Shortly after being released by the Houston Astros following the 1987 season, the Baltimore Orioles contacted Dale Berra about becoming a player-coach with their Triple-A affiliate, the Rochester Red Wings. The son of beloved American icon Yogi Berra was grateful an organization would still see something in him and be willing to take a chance on a person whose career had been tainted by his involvement in a sport-rocking drug scandal just a few years earlier. In the time it took a Nolan Ryan 100 mph fastball to zoom from finger tips to catcher’s mitt, Dale accepted the Orioles’ offer.
Though 30 years old, he thought he still might be able to resurrect his playing career. And Wings manager Johnny Oates gave him ample opportunity to show he still had it. He played Berra at every infield position and even allowed him to mop-up four games on the mound. But it soon became apparent that years of cocaine usage had, in Berra’s words, “eaten into my reflexes.” A dozen seasons after being drafted out of high school in the first round by the Pittsburgh Pirates, he stumbled to the finish with three home runs, 13 runs batted in and a .181 average in 69 games and was released.
As we discover in Berra’s candid new memoir, “My Dad, Yogi,” that would be the swan song to his baseball career, but not to his drug addiction. His self-destructive journey would take him from foul lines to cocaine lines to more bad headlines, from Triple-A to Double-A—Alcoholics Anonymous. Returning to his native New Jersey and old habits, he wound up being arrested a second time for cocaine possession in 1989.
As part of a plea bargain, Berra agreed to pay a $1,000 fine, attend rehab and speak to students about the dangers of drugs. As is the case with many addicts, he stayed sober for about a year, then relapsed. His habit damaged not only him, but also his family, leading to a divorce from his first wife. Montclair, N.J. is a small town, and word spread in 1992 that Dale was using again. Early that year, after a night of more coke snorting, he received an early morning phone call from his dad.
“Get up and get over here,’’ Yogi told him in a stern voice. “I want to talk to you.”
When Dale arrived, he saw his father, mother and two brothers, Larry and Tim, seated in the living room. He quickly realized this was an intervention. The last of them to speak was Yogi.
“As ever, he was direct, blunt,’’ Dale wrote. “No wasted words. ‘I want to be your dad, but if you keep on doing this, you’re not a Berra anymore. That’s it.’ ”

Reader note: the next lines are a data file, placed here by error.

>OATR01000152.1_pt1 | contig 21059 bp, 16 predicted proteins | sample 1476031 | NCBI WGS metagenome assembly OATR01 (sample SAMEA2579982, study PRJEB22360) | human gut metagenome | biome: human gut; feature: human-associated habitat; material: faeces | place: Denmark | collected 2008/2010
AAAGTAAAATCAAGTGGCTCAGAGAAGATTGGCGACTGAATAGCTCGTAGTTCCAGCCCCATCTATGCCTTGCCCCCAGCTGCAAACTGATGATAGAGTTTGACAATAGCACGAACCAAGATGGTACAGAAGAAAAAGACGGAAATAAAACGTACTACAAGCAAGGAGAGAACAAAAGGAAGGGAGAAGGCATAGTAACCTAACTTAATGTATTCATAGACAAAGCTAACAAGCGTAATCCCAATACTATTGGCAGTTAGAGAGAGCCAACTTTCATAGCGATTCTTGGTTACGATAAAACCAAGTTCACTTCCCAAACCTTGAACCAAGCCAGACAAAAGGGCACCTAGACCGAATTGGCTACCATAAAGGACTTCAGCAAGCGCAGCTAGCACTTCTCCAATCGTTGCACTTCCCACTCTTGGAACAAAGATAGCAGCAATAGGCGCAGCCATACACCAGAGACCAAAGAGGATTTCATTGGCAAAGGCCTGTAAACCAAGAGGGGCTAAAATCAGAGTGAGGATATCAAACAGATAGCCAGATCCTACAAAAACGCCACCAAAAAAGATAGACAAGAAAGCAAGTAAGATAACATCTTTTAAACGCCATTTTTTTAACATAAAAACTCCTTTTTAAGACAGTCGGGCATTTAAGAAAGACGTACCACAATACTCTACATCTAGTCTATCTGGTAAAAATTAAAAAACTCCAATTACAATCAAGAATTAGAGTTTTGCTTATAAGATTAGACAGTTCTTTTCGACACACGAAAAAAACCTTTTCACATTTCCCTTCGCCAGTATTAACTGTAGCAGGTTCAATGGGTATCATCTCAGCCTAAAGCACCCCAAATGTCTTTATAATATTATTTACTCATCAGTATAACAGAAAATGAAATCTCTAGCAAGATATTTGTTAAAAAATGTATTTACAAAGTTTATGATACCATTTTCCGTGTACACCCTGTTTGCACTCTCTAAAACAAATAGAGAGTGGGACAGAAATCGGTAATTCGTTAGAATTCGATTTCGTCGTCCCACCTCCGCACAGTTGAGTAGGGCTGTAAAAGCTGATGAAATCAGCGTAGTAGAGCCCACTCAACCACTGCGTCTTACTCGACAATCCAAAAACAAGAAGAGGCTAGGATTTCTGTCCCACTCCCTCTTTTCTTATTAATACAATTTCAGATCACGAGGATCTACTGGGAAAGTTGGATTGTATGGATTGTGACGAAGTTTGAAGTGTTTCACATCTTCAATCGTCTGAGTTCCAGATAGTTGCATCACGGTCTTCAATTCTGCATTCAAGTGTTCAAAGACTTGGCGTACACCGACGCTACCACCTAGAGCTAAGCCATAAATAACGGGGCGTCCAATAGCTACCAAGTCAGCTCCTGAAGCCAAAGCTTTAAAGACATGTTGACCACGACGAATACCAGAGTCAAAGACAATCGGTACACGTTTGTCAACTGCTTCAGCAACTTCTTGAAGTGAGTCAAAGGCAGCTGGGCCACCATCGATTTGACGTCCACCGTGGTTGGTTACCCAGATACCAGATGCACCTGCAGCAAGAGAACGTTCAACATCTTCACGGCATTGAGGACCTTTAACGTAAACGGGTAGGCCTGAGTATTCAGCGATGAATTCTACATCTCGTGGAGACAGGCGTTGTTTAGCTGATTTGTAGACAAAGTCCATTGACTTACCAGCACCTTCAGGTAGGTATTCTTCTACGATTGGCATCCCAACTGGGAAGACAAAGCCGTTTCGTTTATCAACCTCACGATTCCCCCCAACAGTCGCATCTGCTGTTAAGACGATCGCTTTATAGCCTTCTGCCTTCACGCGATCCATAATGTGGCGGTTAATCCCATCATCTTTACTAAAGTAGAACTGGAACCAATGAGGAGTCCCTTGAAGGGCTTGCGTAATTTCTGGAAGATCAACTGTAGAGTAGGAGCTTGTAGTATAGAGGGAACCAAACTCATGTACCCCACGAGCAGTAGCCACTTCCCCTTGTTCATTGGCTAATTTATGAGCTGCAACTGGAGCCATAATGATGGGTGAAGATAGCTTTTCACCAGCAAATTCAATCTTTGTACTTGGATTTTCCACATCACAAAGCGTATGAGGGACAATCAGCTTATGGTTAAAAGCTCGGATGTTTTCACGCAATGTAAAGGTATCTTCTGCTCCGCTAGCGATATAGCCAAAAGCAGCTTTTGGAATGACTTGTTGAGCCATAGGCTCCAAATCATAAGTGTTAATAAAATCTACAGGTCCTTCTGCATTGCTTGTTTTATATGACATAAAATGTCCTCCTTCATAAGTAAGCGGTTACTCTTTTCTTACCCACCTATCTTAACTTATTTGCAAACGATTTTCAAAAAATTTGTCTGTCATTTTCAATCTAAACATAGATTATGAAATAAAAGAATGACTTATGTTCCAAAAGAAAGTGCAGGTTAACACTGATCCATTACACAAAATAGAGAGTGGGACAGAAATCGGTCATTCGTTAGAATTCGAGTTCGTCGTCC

Dale said his father’s ultimatum hit him “like a fastball to the noggin. I could tell he wasn’t (kidding). He meant it. He’d thought about it and was down to his wit’s end with me. And he wanted no more of it. That was when I knew my game was up. The con was over.”
Yogi went on to tell Dale: “You’ll have no brothers and no mom and dad. We won’t be in your life.” The Berras had always been a close-knit family, and Dale couldn’t fathom a life without his parents and siblings. After a few seconds of stunned silence, he responded, with Yogi-like brevity, but deep meaning, “Okay, got it.”
To paraphrase two of his father’s most quoted malapropisms, Dale had reached a fork in the road. It really was over.
“As funny as it sounds, my first thought was that I’d been handed a gift, a gift from God,’’ he wrote. “I’d been given my life back, to restart it, to push the reboot button. There wasn’t a doubt in my mind I would never do drugs or take a drink again.” He’s been sober for 27 years, in large part, because a Hall of Fame ballplayer/dad wound up making a save far more significant than any you’ll ever find in a boxscore.
Dale’s book provides insight and perspective into what it was like to be the son of an All-Star catcher who helped guide the New York Yankees to 10 World Series titles. Though the shadow cast by Yogi was formidable, Dale blames poor personal choices rather than his father’s fame for causing his addiction. The subtitle says this is a “Memoir of Family and Baseball,” but this is as much a book about a son’s struggle with drugs and alcohol, and how a father never gave up on him despite all the grief Dale caused. From the moment of the intervention until Yogi’s death in 2015, he and Dale developed an even stronger bond. America may have come to love the late Berra for his humorous wordsmithing—“It ain’t over till it’s over” and “When you come to a fork in the road, take it.” But it wasn’t a Yogi-ism that resonated most deeply with Dale. Instead, it was a simple conversation near the end of his dad’s life.
“You all right, kid?’’ he asked Dale.
“Yeah, Dad, I’m all right.”
“Kid, that’s all I want to hear.”
You won’t find those words in “Bartlett’s Familiar Quotations,” but you will find them in Dale Berra’s new book and in his heart. During difficult times, he remembers that brief, loving exchange with his father. It helps him make it through another day.
“He said people who turn their life around get a lot of respect,’’ Dale wrote. “I’m proud of the fact that I’ve been sober for the last 27 years, and there’s nothing that will prevent me from remaining that way. For him. And for me.”
Best-selling author and nationally honored journalist Scott Pitoniak is the Rochester Business Journal sports columnist.